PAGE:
“Then you mustn’t!” declared Mrs. Bennet, much in her usual manner. “Though your heart is set on marriage by special license, Lizzy, you simply must make do with the banns! Soon you shall be a married woman and will have to accustom yourself to accommodating your husband’s wants.” She made several strange gestures with her eyebrows in Elizabeth’s direction which her daughter did not seem to notice, attending as she was to her needlework, to Darcy’s great relief. Bingley, on the other hand, was not so spared, Jane’s grim face being diffused with crimson.

Still plying her needle, Elizabeth responded with a subtle grin, “I imagine I can tolerate the disappointment, Mama, if you can.”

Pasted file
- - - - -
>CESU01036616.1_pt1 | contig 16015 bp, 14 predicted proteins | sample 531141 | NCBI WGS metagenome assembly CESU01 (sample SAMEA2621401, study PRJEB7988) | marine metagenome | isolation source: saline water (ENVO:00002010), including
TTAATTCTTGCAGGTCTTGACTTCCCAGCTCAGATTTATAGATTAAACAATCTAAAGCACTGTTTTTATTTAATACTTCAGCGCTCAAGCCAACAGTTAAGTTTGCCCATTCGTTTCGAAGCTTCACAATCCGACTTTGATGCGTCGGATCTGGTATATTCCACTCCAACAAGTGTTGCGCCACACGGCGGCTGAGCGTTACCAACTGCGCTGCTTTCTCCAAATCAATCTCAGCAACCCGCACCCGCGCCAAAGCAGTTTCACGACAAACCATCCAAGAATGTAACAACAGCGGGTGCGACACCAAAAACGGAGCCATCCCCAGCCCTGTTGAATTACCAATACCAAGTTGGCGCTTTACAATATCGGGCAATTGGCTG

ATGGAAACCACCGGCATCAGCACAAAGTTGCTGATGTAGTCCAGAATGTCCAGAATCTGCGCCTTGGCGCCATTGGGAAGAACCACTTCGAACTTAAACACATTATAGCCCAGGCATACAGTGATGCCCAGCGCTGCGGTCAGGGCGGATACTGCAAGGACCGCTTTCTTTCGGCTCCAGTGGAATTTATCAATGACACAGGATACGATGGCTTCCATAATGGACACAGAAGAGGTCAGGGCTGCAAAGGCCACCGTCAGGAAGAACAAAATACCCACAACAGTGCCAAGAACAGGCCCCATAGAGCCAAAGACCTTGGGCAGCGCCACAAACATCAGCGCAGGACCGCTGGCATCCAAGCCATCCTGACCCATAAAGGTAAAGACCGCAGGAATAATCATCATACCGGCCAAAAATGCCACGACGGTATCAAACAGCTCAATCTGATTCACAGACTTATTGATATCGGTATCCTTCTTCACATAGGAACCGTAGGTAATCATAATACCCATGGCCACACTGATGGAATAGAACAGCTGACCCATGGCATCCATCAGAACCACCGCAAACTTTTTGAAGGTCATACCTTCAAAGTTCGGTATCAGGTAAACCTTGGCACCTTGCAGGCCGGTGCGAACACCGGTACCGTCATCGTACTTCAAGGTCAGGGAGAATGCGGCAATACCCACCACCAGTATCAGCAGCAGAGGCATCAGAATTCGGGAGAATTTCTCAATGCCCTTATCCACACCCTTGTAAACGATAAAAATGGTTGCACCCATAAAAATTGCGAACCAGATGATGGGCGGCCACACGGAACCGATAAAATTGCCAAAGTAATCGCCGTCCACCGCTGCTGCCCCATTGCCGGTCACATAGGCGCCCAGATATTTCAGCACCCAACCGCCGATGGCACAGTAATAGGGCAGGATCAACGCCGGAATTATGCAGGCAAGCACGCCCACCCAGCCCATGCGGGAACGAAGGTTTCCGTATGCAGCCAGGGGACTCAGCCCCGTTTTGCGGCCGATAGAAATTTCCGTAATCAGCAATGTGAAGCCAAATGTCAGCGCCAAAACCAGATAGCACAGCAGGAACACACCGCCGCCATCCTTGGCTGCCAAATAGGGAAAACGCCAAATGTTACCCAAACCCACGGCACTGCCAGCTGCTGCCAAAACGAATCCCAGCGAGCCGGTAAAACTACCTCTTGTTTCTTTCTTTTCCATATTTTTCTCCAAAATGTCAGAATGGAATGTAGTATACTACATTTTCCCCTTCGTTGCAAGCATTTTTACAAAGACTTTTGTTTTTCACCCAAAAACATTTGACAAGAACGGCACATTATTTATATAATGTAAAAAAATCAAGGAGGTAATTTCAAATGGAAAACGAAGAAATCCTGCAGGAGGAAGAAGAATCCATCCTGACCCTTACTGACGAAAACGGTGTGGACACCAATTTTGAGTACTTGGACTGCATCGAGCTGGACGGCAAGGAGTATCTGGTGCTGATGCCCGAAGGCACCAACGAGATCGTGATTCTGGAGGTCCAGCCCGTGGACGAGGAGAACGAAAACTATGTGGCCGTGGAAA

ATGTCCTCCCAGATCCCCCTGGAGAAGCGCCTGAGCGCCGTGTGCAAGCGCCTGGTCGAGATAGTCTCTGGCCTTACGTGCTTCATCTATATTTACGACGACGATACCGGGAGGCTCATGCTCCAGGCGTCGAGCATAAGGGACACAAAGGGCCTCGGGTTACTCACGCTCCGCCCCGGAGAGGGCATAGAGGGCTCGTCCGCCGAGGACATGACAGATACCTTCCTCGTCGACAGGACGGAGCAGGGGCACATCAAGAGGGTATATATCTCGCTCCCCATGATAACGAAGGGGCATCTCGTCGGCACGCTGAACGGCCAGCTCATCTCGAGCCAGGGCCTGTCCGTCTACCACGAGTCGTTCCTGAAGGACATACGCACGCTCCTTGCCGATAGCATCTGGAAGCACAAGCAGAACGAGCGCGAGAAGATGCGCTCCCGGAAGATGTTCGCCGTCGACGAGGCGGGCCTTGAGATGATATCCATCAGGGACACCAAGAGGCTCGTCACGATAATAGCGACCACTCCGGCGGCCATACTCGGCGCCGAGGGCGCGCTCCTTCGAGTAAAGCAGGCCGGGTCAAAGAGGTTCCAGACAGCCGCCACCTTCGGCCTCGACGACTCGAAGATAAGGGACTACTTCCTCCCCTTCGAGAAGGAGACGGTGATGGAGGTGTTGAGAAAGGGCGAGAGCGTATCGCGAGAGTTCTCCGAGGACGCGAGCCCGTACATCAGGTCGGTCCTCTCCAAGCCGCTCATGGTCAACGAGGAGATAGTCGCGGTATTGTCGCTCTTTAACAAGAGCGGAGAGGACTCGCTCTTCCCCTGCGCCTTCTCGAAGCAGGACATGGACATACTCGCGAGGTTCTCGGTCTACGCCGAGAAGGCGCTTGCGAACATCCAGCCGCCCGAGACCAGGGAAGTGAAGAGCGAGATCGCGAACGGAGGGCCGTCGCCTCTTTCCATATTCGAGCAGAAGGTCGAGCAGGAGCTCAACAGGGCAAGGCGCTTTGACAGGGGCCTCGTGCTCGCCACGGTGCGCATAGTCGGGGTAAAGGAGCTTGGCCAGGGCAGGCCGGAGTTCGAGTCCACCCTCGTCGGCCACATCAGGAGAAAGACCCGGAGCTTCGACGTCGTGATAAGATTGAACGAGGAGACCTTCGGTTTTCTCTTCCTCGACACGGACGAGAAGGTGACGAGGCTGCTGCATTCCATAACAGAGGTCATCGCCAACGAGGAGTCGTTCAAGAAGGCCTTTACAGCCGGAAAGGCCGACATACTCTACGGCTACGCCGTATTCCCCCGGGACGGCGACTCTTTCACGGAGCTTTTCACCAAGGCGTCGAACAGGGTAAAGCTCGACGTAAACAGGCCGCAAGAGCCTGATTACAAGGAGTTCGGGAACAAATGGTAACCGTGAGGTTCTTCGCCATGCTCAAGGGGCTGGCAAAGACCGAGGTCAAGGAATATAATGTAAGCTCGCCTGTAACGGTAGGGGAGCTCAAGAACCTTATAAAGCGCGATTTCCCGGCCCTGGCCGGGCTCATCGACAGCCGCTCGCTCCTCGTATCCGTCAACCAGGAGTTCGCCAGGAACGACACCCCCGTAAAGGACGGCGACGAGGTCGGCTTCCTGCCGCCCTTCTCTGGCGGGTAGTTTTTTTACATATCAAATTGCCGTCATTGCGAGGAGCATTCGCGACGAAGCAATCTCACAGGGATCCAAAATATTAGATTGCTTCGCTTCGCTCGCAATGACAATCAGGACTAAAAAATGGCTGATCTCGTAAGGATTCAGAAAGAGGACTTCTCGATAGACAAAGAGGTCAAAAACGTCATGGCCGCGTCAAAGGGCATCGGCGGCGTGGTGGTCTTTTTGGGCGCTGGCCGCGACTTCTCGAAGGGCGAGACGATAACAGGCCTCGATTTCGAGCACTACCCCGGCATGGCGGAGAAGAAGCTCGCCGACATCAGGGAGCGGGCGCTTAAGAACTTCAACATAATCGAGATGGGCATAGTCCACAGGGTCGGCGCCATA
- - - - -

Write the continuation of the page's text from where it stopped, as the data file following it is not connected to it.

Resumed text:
“Dissapointment, Lizzy? What are you speaking of, child? Never have I been more content!”

No one in the room had the least doubt of the veracity of Mrs. Bennet’s claim.

Following an uncommonly fine meal, from which Mrs. Bennet derived still greater depths of satisfaction upon learning that grouse, prepared in just that manner, was a favorite of Mr. Darcy’s, the gentlemen were entertained by both Mr. Bennet’s amusing anecdotes of their fiancées’ childhood antics and a very tolerable Madeira. They joined the ladies and, upon Mrs. Bennet’s urging, Elizabeth performed a few light pieces upon the pianoforte, to Mr. Darcy’s infinite satisfaction. With out any urging, Mary succeeded her sister to the instrument. In fact, it was only with her mother’s coercion that she finally was prevailed upon to cease. Greatly relieved to be finally able to return his attention to Elizabeth, Mr. Darcy was unaware of Mr. Bennet’s approach.